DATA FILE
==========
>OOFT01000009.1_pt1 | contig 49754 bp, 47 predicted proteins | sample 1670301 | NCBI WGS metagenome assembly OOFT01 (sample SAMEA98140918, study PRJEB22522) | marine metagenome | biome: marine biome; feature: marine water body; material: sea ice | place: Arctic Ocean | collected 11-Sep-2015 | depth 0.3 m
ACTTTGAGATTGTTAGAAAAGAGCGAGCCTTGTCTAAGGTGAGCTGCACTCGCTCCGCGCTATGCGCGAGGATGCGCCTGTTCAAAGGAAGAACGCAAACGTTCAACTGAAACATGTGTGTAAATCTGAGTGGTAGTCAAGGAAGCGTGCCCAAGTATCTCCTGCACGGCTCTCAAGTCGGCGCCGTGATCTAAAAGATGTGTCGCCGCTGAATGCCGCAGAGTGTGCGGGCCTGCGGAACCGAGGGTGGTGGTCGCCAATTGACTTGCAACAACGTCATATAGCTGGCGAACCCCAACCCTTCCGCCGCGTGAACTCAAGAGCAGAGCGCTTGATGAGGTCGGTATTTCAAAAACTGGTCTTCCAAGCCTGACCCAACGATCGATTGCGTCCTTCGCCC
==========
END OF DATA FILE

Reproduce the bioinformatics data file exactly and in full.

>OOFT01000009.1_pt1 | contig 49754 bp, 47 predicted proteins | sample 1670301 | NCBI WGS metagenome assembly OOFT01 (sample SAMEA98140918, study PRJEB22522) | marine metagenome | biome: marine biome; feature: marine water body; material: sea ice | place: Arctic Ocean | collected 11-Sep-2015 | depth 0.3 m
ACTTTGAGATTGTTAGAAAAGAGCGAGCCTTGTCTAAGGTGAGCTGCACTCGCTCCGCGCTATGCGCGAGGATGCGCCTGTTCAAAGGAAGAACGCAAACGTTCAACTGAAACATGTGTGTAAATCTGAGTGGTAGTCAAGGAAGCGTGCCCAAGTATCTCCTGCACGGCTCTCAAGTCGGCGCCGTGATCTAAAAGATGTGTCGCCGCTGAATGCCGCAGAGTGTGCGGGCCTGCGGAACCGAGGGTGGTGGTCGCCAATTGACTTGCAACAACGTCATATAGCTGGCGAACCCCAACCCTTCCGCCGCGTGAACTCAAGAGCAGAGCGCTTGATGAGGTCGGTATTTCAAAAACTGGTCTTCCAAGCCTGACCCAACGATCGATTGCGTCCTTCGCCC